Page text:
Although Michelin could play for hours with Mr Bee I on the other hand would prefer that those insects would stay outside the boat. Since they are bound and determined to get inside it is necessary for the cruising boat owner to be a little creative in keeping the pesky insects out. I have here for your inspection a few of those ideas that have worked for me. Lets start with the obvious, those big openings called ports and hatches. Most manufactures make screens for their openings but what about the ports that are no longer on the market or the manufacture has gone out of business? You could try to glue a screen in place or velcro sells a kit, but I've found they don't last or the sun's UV rays will break down most glues. I have made my own using 1/16th inch ABS plastic sheets and the heave screen fabric used for Lawn & Garden furniture. Cut a cardboard template that fits in the port from the inside and will stay in place when the port is closed. While it is closed go outside and trace the opening on the other side. When you remove the template from the port you will see how much material is going to form the screen frame. It should be at least ½ inch add too it from the inside of the template if it is less. Cut out the pattern place it on the sheet of ABS plastic trace and cut 2 of the patterns for each opening you wish a screen for. Lay out the screen fabric over the plastic and cut it out so it is 1/4 to ½ larger than the plastic all around. Now for the messy part too glue it .. Using the same glue a plumber uses to cement ABS pipe together apply a generous amount to one side of two of the plastic frames. Lay the screen on the frame and apply the second plastic frame on top of the screen . Be quick to align them . Once they are aligned put a board on top of them and a heavy weight on top of the hole thing. Leave them for about an hour to make sure the glue has set. When you remove the board a little trimming is necessary to make a neat screen . I have drilled a couple of holes in the screen frame for screws so they don't fall out of the ports. To insure that the sun won't damage the plastic, or the glue, paint the plastic screen frame with a automotive paint. Keep a plastic copy of the pattern for future screens. I know that my cat scratches at the screens to get at her favorite playmates.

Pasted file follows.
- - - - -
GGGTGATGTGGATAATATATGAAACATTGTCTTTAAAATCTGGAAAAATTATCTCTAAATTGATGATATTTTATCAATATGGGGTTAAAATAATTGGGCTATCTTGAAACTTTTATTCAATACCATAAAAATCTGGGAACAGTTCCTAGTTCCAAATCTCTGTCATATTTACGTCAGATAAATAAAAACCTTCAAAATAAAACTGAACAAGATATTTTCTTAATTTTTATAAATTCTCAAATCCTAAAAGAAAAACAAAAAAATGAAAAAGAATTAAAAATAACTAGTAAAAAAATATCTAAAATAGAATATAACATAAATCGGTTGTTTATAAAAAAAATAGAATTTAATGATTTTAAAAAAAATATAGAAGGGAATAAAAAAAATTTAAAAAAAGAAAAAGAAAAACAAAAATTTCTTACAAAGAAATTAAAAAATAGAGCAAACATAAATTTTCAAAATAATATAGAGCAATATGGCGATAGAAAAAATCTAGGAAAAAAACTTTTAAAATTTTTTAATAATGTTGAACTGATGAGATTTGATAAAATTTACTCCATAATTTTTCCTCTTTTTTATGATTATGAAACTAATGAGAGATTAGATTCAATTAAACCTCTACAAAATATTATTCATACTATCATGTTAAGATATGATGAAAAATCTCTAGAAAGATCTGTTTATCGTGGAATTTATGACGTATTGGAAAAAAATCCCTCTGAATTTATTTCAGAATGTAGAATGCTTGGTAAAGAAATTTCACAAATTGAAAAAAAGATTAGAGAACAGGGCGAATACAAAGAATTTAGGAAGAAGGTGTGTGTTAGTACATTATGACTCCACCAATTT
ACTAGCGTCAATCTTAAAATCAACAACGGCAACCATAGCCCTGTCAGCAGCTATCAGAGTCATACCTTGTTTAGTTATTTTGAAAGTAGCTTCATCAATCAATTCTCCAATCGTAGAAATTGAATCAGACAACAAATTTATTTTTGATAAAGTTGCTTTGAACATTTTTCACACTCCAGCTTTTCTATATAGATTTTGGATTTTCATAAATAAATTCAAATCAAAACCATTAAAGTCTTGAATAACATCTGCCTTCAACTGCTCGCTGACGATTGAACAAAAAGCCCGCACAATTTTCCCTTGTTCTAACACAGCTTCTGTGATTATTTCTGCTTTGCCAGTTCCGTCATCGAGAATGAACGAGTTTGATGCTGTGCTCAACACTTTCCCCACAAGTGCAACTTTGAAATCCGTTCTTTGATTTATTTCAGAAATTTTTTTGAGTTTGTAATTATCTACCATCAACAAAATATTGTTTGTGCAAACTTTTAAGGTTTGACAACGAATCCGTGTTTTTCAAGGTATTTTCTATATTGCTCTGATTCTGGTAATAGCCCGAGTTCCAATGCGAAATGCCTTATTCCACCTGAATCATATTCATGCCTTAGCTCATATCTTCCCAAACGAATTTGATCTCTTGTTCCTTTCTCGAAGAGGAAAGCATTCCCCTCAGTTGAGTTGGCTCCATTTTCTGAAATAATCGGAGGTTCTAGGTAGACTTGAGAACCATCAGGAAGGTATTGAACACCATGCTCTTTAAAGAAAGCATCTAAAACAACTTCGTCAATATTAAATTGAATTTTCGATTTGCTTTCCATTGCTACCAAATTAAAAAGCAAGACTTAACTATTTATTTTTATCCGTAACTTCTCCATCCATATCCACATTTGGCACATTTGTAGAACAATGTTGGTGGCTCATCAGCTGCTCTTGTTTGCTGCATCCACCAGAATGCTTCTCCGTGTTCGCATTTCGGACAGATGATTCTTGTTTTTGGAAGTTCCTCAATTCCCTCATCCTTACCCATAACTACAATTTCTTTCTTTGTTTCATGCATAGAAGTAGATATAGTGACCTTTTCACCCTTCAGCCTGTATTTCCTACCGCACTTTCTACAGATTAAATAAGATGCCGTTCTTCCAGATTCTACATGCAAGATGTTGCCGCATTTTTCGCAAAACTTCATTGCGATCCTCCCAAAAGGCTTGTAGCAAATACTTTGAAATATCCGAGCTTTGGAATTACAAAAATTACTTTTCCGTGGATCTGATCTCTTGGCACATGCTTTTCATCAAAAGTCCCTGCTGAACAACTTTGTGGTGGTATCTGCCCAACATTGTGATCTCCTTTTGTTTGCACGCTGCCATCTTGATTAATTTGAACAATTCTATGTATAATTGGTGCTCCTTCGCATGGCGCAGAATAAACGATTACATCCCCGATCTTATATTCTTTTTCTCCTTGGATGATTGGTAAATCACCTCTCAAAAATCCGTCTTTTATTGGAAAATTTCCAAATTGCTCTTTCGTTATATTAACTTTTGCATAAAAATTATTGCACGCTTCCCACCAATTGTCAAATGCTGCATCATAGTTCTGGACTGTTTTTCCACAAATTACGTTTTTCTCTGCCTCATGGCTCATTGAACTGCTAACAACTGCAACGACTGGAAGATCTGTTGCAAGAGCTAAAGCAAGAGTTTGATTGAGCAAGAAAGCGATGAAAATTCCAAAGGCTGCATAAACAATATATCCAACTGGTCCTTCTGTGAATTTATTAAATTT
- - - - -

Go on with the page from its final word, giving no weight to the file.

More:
For those vent, cowl or clam shell openings. From the galley a wad of stainless steel scrubber pad stuffed into the opening will allow a breeze in and keep out the pests . I use to use pantie hose over the cowl to keep out the no-seeums but as a single guy I had a hard time getting them. I found that a light spray of cooking no-stick spray on the screen would act like a glue for those insects small enough to get through the screen.
Now for the hard one and I'm not yet completely satisfied with the solution. But? Since I have a pet on board I need to provide a way for her to get in and out of the boat or I'm forever getting up for her. To date the best solution for this is several layers of plastic sheets over a hole in the drop boards that she can fit through. The plastic keeps out the insects and the rain , for some reason this cat wants to be out in the rain usually under a piece of plastic or crouched under some line somewhere. On those hot days when every port and hatch must be open I have a piece of screen fabric with a heavy line sewn around it that will just drop over and cover which ever hatch or port I put it on.